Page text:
Red Cross volunteers trying to safely bury Ebola victims in Guinea were attacked on Sunday by people attending the funerals. Aid workers in Guinea face an average of 10 attacks a month, the International Committee of the Red Cross (ICRC) said.

One volunteer, Toupou Lopou, said the crowd attending the funeral grew violent when the medical team tried to take a blood sample from the body for testing, the New York Times reported. Lopou said people began throwing stones and attacking those who were conducting the burial.

In a statement released Thursday, Youssouf Traoré, president of the Guinean Red Cross, said Ebola would not be stopped until people changed their attitude towards the disease and the international effort against it.

“Red Cross volunteers in Guinea are working day and night to keep communities safe,” Traoré said in the statement. “Acts of violence committed against them are completely unacceptable.”

The report came as the United States announced it would recall all but 100 of its troops stationed in Liberia to help fight Ebola.

Misinformation and conspiracy theories about the origin of the disease are reportedly widespread in the areas it has affected.

An article published by The Daily Observer, a Liberian newspaper, alleges that the virus is a bioweapon designed by the United States to depopulate Africa.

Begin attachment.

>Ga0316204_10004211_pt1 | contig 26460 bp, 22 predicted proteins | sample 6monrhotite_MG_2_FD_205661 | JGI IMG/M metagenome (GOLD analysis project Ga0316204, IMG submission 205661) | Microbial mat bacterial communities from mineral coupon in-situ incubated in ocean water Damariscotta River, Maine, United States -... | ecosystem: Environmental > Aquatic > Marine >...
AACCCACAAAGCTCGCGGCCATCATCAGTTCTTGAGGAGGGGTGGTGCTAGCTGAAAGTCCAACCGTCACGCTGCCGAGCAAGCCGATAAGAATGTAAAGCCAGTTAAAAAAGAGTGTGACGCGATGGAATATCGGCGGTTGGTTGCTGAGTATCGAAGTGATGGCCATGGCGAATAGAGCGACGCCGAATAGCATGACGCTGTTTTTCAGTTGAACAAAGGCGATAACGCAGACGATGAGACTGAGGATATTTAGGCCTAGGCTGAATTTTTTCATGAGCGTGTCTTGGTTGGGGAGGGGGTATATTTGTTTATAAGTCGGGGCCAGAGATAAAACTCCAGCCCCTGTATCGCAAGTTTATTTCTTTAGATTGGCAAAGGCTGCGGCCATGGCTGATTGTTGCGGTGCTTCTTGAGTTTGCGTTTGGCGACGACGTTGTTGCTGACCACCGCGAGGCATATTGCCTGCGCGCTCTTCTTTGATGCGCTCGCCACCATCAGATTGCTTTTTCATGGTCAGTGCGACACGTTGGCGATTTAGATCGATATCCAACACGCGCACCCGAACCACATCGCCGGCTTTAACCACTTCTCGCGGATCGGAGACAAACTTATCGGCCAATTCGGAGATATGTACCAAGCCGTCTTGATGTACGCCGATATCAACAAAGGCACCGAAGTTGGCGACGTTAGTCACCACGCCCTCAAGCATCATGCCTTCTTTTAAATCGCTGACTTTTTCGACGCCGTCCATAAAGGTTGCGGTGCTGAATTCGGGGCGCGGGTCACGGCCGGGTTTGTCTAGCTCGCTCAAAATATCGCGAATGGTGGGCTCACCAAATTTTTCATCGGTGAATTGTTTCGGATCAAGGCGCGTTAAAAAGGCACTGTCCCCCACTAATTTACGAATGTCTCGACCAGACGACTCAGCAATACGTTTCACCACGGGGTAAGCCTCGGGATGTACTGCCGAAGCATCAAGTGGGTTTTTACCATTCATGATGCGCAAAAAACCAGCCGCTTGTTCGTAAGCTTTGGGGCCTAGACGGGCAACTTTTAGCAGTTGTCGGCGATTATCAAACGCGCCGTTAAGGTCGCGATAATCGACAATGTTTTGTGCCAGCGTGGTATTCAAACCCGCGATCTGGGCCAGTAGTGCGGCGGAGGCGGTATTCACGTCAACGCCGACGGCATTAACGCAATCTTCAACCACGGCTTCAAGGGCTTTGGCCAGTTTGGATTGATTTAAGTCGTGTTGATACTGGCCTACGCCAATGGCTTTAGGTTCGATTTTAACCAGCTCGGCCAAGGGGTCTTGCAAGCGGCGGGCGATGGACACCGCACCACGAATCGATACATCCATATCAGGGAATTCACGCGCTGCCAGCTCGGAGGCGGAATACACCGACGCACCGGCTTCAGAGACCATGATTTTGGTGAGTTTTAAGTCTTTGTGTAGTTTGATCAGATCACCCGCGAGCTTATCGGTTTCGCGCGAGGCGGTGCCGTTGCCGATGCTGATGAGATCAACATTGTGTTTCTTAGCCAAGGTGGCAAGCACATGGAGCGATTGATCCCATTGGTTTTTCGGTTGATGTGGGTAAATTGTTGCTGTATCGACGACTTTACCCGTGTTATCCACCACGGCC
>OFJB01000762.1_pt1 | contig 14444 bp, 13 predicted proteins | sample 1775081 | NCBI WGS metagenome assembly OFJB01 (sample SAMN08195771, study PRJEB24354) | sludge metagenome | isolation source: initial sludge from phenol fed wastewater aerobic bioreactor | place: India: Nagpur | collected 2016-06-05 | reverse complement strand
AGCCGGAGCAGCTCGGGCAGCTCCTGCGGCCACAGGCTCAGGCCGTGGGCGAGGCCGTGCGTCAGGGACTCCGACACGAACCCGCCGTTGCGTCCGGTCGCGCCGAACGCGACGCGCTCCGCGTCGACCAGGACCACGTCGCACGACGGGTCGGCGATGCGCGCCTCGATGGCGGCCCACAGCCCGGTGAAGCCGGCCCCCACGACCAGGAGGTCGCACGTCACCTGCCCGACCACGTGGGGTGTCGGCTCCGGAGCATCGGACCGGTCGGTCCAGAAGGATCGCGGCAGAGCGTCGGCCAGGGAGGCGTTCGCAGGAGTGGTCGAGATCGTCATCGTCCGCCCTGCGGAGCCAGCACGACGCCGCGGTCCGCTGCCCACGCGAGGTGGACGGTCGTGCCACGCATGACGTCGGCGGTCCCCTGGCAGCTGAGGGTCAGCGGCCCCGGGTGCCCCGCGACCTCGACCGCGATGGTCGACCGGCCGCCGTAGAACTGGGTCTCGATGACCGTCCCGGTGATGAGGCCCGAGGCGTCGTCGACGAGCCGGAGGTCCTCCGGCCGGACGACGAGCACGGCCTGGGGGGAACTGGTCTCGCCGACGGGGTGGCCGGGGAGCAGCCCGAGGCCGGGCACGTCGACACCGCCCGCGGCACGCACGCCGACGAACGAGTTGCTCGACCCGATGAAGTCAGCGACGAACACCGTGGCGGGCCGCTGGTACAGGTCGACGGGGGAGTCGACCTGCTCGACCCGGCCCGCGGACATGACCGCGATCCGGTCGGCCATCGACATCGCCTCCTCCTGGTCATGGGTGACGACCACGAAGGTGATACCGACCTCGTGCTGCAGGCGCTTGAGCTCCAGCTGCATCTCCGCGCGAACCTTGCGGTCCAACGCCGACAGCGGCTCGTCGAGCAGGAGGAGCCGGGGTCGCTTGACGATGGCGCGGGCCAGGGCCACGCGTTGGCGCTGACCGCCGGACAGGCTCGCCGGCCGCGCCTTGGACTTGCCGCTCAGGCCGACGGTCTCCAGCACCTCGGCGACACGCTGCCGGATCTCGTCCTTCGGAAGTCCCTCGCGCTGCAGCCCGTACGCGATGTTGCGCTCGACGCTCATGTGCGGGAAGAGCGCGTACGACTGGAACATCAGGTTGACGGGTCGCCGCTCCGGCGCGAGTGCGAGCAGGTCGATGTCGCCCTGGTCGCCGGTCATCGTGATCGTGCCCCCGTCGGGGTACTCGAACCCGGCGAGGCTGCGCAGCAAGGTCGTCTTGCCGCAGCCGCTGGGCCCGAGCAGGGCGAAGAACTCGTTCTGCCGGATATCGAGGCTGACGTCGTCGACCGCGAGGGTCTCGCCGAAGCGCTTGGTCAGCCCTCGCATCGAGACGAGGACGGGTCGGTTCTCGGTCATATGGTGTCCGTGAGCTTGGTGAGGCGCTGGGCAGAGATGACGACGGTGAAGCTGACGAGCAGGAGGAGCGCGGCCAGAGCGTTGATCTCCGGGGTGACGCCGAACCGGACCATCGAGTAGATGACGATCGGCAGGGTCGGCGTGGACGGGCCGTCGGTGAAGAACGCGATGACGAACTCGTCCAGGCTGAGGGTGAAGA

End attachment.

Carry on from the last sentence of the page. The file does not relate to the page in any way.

Other theories have accused the Centers for Disease Control and Prevention of patenting the virus in order to profit from a vaccine, The New York Times reported. As a result, some sufferers have reportedly turned to traditional medicine men and witch doctors to help them fight the disease, The Nation reported.

Yann Bonzon, head of the Guinean delegation of the ICRC, said communities that had recently been exposed to the virus were more likely to react with suspicion and hostility to health workers, spreading rumors such as “the Red Cross is spraying Ebola into the schools,” he told The New York Times.

In the first week of February, Guinea reported 65 cases of Ebola, up 39 from the previous week. Only a sixth of those recent cases have been among people known to be at risk.

“That means cases are arriving without any clear idea of how the transmission occurred,” Dr. Margaret Harris, a spokeswoman for the World Health Organization’s Ebola response, told The New York Times. “It means underground transmission chains, potentially unsafe burials.”